KGUN 9NewsStatewide News


A week of excessive heat, APS says it can handle the demand

APS Generic.png
Posted at 8:54 PM, Jun 14, 2021
and last updated 2021-06-14 23:54:31-04

PHOENIX — Mother Nature apparently has no use for the calendar, with the excessive heat already here a month early. As soon as temperatures soar above 115 degrees, air conditioners will run nonstop.

Monday was a brutal day to start the week. The Duke Photography thermometer on 7th Avenue was 113 degrees at 1 p.m., four hours before APS hits its peak usage time.

“It’s extremely busy right now and today, tomorrow, and the rest of the week, sure feels like summer,” said Jacob Tetlow, Executive Vice President for APS Operations.

FULL FORECAST: Dangerous heat wave sets in across Arizona

This summer is looking like a repeat of last year when temperatures reached or exceeded 110 degrees on 53 different days. Temperatures also reached or exceeded 115 degrees on 14 days in 2020.

“Customers should feel good about where we sit and we feel good about where we sit,” Tetlow said. “Not to suggest there isn’t a lot of load out there but we have everything running that we can run and we’re ready.”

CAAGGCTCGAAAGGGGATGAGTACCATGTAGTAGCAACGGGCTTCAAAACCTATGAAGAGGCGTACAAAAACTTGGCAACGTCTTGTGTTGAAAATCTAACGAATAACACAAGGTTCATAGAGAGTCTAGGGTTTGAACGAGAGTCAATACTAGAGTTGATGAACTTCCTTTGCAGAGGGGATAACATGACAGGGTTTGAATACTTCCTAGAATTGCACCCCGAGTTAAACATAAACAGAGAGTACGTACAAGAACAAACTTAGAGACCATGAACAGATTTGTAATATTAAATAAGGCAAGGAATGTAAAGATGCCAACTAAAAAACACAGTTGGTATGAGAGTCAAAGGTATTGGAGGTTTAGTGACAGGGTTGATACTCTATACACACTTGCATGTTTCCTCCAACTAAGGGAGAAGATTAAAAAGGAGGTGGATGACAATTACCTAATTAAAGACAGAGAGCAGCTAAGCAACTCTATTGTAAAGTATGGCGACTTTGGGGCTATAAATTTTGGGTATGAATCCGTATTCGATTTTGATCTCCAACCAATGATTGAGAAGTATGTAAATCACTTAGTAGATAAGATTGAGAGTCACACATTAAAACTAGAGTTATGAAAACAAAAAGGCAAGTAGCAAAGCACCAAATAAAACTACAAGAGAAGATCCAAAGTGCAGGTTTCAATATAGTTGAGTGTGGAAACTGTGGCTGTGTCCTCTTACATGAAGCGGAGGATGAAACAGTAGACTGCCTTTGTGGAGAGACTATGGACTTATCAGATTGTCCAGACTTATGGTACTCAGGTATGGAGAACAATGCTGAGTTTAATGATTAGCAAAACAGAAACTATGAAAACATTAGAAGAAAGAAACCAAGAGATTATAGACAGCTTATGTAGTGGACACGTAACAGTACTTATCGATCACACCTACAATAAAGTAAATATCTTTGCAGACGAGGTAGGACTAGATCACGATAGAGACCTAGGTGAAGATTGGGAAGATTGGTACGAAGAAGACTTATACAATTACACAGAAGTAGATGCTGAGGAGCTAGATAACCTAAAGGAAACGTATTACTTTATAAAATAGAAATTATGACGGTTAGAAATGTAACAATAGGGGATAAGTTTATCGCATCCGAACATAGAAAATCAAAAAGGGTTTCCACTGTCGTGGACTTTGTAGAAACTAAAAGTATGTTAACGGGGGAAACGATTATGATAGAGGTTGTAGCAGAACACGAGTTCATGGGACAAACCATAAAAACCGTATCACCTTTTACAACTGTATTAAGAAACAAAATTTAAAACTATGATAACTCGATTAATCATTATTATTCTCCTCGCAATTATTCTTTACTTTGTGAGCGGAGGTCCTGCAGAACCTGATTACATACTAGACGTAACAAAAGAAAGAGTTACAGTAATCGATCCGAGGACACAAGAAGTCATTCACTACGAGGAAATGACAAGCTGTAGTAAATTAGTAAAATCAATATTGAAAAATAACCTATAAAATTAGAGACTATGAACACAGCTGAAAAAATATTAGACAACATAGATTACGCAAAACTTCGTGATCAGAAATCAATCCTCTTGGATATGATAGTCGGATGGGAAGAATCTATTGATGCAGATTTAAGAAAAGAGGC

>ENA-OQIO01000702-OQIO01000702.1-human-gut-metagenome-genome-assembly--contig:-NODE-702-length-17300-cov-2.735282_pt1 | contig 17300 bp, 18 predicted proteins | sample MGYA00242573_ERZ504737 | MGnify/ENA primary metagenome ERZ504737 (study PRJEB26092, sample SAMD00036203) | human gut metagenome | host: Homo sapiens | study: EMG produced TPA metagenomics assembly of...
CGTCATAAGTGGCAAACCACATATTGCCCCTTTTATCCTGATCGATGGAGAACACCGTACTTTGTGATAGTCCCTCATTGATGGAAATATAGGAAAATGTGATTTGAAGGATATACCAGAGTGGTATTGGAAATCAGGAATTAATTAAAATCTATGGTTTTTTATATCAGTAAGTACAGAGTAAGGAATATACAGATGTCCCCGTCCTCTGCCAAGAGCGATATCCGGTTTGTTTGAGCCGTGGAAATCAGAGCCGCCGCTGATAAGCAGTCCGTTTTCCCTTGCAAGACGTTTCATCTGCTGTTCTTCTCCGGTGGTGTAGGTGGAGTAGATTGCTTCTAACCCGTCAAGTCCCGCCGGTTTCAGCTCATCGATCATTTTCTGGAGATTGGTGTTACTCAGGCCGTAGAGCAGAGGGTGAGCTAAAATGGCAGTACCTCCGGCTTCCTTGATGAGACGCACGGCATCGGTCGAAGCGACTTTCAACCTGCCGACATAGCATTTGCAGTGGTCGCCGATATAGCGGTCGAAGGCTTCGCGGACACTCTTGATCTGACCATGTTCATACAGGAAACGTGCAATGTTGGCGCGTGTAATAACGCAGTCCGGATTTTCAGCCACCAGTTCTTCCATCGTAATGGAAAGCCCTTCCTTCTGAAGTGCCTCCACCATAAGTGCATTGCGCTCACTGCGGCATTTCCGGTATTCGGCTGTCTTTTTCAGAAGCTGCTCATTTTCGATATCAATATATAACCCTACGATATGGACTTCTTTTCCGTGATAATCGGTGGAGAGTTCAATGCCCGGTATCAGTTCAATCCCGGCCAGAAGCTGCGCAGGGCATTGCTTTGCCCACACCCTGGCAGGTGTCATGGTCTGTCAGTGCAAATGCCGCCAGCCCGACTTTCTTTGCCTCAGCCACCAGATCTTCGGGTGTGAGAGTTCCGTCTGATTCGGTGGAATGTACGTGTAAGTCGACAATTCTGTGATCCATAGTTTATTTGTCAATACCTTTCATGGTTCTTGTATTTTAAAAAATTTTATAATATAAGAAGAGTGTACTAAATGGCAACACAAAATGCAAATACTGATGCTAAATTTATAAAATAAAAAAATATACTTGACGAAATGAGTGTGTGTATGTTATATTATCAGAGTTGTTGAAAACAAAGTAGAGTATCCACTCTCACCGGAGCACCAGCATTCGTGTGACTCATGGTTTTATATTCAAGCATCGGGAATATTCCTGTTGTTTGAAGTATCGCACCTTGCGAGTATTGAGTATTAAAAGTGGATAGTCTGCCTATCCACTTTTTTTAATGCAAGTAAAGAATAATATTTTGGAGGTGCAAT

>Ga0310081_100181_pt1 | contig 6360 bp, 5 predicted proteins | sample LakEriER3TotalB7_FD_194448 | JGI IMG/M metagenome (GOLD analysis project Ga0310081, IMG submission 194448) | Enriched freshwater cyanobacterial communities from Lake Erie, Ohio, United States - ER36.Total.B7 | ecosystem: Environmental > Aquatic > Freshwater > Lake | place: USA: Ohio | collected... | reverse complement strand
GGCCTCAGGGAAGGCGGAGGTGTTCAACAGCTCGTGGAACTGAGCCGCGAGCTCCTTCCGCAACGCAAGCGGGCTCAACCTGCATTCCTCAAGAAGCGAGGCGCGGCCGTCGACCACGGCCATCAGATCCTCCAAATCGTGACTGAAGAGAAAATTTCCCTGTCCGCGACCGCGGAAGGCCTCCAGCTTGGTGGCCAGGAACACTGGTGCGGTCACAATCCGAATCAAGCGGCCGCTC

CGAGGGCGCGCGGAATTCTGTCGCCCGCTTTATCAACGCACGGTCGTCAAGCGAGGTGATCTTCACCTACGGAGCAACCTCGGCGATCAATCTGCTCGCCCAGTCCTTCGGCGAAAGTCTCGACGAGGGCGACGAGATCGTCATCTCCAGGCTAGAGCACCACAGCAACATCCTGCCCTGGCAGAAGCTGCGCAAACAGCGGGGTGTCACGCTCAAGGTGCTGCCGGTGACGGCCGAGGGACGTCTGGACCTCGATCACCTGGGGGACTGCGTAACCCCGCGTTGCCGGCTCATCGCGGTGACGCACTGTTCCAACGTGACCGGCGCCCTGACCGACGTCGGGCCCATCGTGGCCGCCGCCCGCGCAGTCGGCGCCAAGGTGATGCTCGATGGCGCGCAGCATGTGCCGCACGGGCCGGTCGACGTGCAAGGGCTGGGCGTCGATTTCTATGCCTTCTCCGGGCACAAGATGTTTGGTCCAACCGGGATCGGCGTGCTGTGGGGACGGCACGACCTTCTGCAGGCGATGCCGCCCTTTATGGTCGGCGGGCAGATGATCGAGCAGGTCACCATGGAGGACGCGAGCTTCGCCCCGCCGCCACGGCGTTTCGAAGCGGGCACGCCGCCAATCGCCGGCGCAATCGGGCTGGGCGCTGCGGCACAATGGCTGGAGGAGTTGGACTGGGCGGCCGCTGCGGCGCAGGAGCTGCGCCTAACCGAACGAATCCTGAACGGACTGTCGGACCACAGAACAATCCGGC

Preparing for extreme weather events is only half the battle for utility companies. The nation’s power grid is a target for cyber terrorists.

“Unfortunately those types of situations present themselves on a daily basis,” said Wendy Smith-Reeve, the former director of Arizona’s Department of Emergency Management and now an ABC15 consultant.

APS won’t talk about its cybersecurity strategy, except to say it relies on multiple layers of protection and it includes partnerships with federal and state government. Wendy Smith-Reeve says Arizona’s utility companies have robust cybersecurity.

“When it comes to those who are trying to thwart those bad actors they have to be correct and accurate 100% of the time. The bad actor only has to be correct once," Smith-Reeve said.

APS is projecting usage will reach 7,700 megawatts during its peak usage Monday and Tuesday, which is double the electricity it needs on a typical spring or fall day.

“Summer is our season,” APS’ Tetlow said. “We work very hard to make sure we can manage the forest fire situation, the heat waves and in August, the storm season as well.”